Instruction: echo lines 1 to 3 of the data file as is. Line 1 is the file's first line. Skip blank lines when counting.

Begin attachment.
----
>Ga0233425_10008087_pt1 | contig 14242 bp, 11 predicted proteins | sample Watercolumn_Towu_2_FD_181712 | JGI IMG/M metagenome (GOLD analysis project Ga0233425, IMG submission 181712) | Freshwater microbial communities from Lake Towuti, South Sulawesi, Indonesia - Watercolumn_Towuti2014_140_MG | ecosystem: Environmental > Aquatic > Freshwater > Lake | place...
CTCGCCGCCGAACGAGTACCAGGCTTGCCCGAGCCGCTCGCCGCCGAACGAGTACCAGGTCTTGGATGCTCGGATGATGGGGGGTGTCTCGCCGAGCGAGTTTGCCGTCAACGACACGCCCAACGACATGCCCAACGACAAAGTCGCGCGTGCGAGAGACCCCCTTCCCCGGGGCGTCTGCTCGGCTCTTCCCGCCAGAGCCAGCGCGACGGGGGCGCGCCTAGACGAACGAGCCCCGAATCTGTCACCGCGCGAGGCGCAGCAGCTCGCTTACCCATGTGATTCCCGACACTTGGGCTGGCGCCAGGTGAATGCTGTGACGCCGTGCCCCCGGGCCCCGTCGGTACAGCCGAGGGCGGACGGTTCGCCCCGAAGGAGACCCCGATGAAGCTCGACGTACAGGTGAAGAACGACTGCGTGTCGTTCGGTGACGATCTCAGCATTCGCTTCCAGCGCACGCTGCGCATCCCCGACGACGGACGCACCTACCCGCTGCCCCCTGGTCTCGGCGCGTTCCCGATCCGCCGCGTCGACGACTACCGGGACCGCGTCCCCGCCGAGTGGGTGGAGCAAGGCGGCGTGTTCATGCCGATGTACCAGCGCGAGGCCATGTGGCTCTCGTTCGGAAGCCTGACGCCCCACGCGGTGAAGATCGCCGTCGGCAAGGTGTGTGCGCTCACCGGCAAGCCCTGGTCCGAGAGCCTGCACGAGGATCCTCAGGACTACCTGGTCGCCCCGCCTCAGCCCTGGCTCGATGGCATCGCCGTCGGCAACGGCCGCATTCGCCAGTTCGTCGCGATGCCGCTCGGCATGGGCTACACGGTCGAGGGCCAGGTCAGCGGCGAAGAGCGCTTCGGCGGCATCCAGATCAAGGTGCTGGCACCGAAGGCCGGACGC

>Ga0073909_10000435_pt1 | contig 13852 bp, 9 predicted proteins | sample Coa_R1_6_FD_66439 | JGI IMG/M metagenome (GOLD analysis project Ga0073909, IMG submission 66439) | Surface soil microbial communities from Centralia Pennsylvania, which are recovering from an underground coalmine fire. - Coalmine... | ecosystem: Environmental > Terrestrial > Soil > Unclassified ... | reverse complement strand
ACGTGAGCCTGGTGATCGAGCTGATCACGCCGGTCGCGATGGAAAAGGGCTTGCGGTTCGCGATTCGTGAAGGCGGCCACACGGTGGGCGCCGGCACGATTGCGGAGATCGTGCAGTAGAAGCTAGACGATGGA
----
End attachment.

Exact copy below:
>Ga0233425_10008087_pt1 | contig 14242 bp, 11 predicted proteins | sample Watercolumn_Towu_2_FD_181712 | JGI IMG/M metagenome (GOLD analysis project Ga0233425, IMG submission 181712) | Freshwater microbial communities from Lake Towuti, South Sulawesi, Indonesia - Watercolumn_Towuti2014_140_MG | ecosystem: Environmental > Aquatic > Freshwater > Lake | place...
CTCGCCGCCGAACGAGTACCAGGCTTGCCCGAGCCGCTCGCCGCCGAACGAGTACCAGGTCTTGGATGCTCGGATGATGGGGGGTGTCTCGCCGAGCGAGTTTGCCGTCAACGACACGCCCAACGACATGCCCAACGACAAAGTCGCGCGTGCGAGAGACCCCCTTCCCCGGGGCGTCTGCTCGGCTCTTCCCGCCAGAGCCAGCGCGACGGGGGCGCGCCTAGACGAACGAGCCCCGAATCTGTCACCGCGCGAGGCGCAGCAGCTCGCTTACCCATGTGATTCCCGACACTTGGGCTGGCGCCAGGTGAATGCTGTGACGCCGTGCCCCCGGGCCCCGTCGGTACAGCCGAGGGCGGACGGTTCGCCCCGAAGGAGACCCCGATGAAGCTCGACGTACAGGTGAAGAACGACTGCGTGTCGTTCGGTGACGATCTCAGCATTCGCTTCCAGCGCACGCTGCGCATCCCCGACGACGGACGCACCTACCCGCTGCCCCCTGGTCTCGGCGCGTTCCCGATCCGCCGCGTCGACGACTACCGGGACCGCGTCCCCGCCGAGTGGGTGGAGCAAGGCGGCGTGTTCATGCCGATGTACCAGCGCGAGGCCATGTGGCTCTCGTTCGGAAGCCTGACGCCCCACGCGGTGAAGATCGCCGTCGGCAAGGTGTGTGCGCTCACCGGCAAGCCCTGGTCCGAGAGCCTGCACGAGGATCCTCAGGACTACCTGGTCGCCCCGCCTCAGCCCTGGCTCGATGGCATCGCCGTCGGCAACGGCCGCATTCGCCAGTTCGTCGCGATGCCGCTCGGCATGGGCTACACGGTCGAGGGCCAGGTCAGCGGCGAAGAGCGCTTCGGCGGCATCCAGATCAAGGTGCTGGCACCGAAGGCCGGACGC

>Ga0073909_10000435_pt1 | contig 13852 bp, 9 predicted proteins | sample Coa_R1_6_FD_66439 | JGI IMG/M metagenome (GOLD analysis project Ga0073909, IMG submission 66439) | Surface soil microbial communities from Centralia Pennsylvania, which are recovering from an underground coalmine fire. - Coalmine... | ecosystem: Environmental > Terrestrial > Soil > Unclassified ... | reverse complement strand